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Discussion Starter · #1 ·
Hi

After every ride, i feel tension (stiffness) in my lower back when i get off the bike and stand up straight. On the bike, i feel no discomfort whatsoever, despite my lower back problem. it is only when i want to stand up, that i feel this tension and it takes around 30 seconds to "re-adjust" and become lean in the lower back. I do stretching twice a day, and I do back and ab excercises 5 times a week. I have been fitted at a reputable bike shop, and will be going back soon for readjustments. However, before I do that, I need to get somethings straight so as to be as informed as possible when discussion time comes:

Is one option to raise the stem a bit, which would reduce overstretch? although it might be theoretically right, I have a feeling that it is not what i need.

can i put my seat forward 1 - 2 cm? how would this affect bike set-up? will my peddaling be affected? will i need to change any other settings on the bike, such like raise or lower seat?

all feedback appreciated
Thanks in advance

(NB i have posted this also on beginners forum, but am desperate for as much feedback as i can get. thanks again).
 

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You're Not the Boss of Me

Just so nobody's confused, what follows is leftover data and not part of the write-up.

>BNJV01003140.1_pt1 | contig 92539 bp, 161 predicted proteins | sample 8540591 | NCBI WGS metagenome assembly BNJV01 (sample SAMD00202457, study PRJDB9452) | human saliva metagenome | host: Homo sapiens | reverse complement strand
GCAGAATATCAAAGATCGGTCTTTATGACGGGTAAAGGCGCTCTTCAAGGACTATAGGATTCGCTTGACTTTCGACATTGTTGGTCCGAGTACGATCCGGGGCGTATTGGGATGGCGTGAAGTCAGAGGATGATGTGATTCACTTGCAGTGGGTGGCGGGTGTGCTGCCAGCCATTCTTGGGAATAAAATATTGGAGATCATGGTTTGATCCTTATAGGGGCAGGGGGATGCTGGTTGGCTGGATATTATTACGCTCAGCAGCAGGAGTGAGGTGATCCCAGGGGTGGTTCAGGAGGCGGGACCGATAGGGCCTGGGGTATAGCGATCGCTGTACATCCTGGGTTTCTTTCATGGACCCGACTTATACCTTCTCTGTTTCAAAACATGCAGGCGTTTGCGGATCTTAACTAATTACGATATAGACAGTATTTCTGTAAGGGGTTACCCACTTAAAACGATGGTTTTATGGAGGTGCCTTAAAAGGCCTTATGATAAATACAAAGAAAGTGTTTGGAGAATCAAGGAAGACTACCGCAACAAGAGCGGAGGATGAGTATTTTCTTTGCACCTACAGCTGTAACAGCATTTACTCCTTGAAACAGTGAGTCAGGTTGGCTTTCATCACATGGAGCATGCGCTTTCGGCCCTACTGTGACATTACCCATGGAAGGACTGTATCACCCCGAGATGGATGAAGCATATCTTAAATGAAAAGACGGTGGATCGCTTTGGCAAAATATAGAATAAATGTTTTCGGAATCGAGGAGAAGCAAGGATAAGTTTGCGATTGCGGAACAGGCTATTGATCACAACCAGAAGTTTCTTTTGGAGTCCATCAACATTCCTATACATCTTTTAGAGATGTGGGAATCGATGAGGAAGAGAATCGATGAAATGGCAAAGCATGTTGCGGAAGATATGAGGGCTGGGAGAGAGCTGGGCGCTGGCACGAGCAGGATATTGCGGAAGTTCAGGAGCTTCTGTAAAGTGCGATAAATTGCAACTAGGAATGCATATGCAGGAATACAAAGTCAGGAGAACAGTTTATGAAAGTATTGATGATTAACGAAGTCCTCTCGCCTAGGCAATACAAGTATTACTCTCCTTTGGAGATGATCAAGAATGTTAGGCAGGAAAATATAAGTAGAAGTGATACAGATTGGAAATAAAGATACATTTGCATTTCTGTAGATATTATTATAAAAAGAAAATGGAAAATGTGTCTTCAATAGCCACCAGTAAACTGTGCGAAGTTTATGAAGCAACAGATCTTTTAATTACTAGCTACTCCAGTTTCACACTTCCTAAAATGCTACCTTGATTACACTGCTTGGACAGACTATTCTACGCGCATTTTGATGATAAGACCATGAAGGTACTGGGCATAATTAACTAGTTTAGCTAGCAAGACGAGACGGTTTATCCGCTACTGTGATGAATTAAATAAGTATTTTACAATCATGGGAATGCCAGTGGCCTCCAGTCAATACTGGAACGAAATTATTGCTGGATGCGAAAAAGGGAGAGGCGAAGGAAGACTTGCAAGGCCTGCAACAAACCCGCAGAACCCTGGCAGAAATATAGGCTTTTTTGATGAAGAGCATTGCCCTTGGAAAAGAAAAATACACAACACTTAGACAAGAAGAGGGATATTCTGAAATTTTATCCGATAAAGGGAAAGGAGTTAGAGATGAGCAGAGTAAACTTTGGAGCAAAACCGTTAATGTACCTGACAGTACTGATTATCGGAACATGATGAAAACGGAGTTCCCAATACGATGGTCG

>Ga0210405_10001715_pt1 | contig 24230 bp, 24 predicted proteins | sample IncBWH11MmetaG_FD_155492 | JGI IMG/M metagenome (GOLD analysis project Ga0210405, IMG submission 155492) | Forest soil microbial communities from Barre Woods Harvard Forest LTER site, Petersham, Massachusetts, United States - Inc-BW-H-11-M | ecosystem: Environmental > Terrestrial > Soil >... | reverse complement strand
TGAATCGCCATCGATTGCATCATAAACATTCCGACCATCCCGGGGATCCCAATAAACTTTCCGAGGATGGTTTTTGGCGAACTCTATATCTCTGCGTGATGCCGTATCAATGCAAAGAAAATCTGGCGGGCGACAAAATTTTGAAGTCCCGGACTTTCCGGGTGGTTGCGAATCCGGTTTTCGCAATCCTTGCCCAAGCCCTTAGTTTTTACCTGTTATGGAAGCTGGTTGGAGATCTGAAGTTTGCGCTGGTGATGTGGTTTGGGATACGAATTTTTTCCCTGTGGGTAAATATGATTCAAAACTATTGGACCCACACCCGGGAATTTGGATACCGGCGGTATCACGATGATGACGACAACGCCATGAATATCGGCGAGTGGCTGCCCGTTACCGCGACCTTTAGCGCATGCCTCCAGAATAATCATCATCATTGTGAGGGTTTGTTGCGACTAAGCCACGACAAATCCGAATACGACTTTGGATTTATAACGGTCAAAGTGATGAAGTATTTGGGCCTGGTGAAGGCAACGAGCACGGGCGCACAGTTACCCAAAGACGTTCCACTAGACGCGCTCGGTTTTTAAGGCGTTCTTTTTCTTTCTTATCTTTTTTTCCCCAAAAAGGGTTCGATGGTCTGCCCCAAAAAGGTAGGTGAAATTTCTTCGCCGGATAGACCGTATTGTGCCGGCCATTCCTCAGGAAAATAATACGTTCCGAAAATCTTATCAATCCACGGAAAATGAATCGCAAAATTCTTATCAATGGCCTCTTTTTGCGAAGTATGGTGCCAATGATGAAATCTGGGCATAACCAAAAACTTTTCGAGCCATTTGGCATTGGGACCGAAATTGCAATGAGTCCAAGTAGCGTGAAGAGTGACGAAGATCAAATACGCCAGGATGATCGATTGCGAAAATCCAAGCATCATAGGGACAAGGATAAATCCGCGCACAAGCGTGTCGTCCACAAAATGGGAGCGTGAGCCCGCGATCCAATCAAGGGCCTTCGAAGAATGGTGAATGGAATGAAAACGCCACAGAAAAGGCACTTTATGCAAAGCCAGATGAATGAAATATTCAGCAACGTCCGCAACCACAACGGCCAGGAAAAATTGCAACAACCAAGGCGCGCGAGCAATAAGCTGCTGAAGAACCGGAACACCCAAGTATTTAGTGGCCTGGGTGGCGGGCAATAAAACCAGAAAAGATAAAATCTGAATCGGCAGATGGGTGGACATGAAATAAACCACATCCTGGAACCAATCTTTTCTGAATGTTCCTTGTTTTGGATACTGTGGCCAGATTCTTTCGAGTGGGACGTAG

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Don't adjust your reach by moving your saddle on the rails. Saddle fore-aft is really about pedaling dynamics and should be driven by where you want to be in terms of your cranks.

How much drop do you have between your saddles and bars? Your instinct to raise the bars may very well be a good one. Do you have room to merely add a spacer or will you need to swap stems?
 

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Discussion Starter · #3 ·
i can flip my stem to get a higher stem and play around with spacers. I am not sure about the the amount of drop. i'll measure it tonight when im home. but i noticed yesterday, that i can see the hub when i am in the drops, an need to push myself back on the seat to have my eyes, the stem and the hub all aligned.

thanks for the feedback. keep it coming
 

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Ok, feedback. Blocking the hub when in the right position is a rule of thumb that does not apply to all people. The problem you are experiencing is a classic one of having a bike with racing geometry when your back requires a more-sensible upright position. Get to a good bike shop with your concerns; one who has an expert on fit, and let them dial you in to protect your back.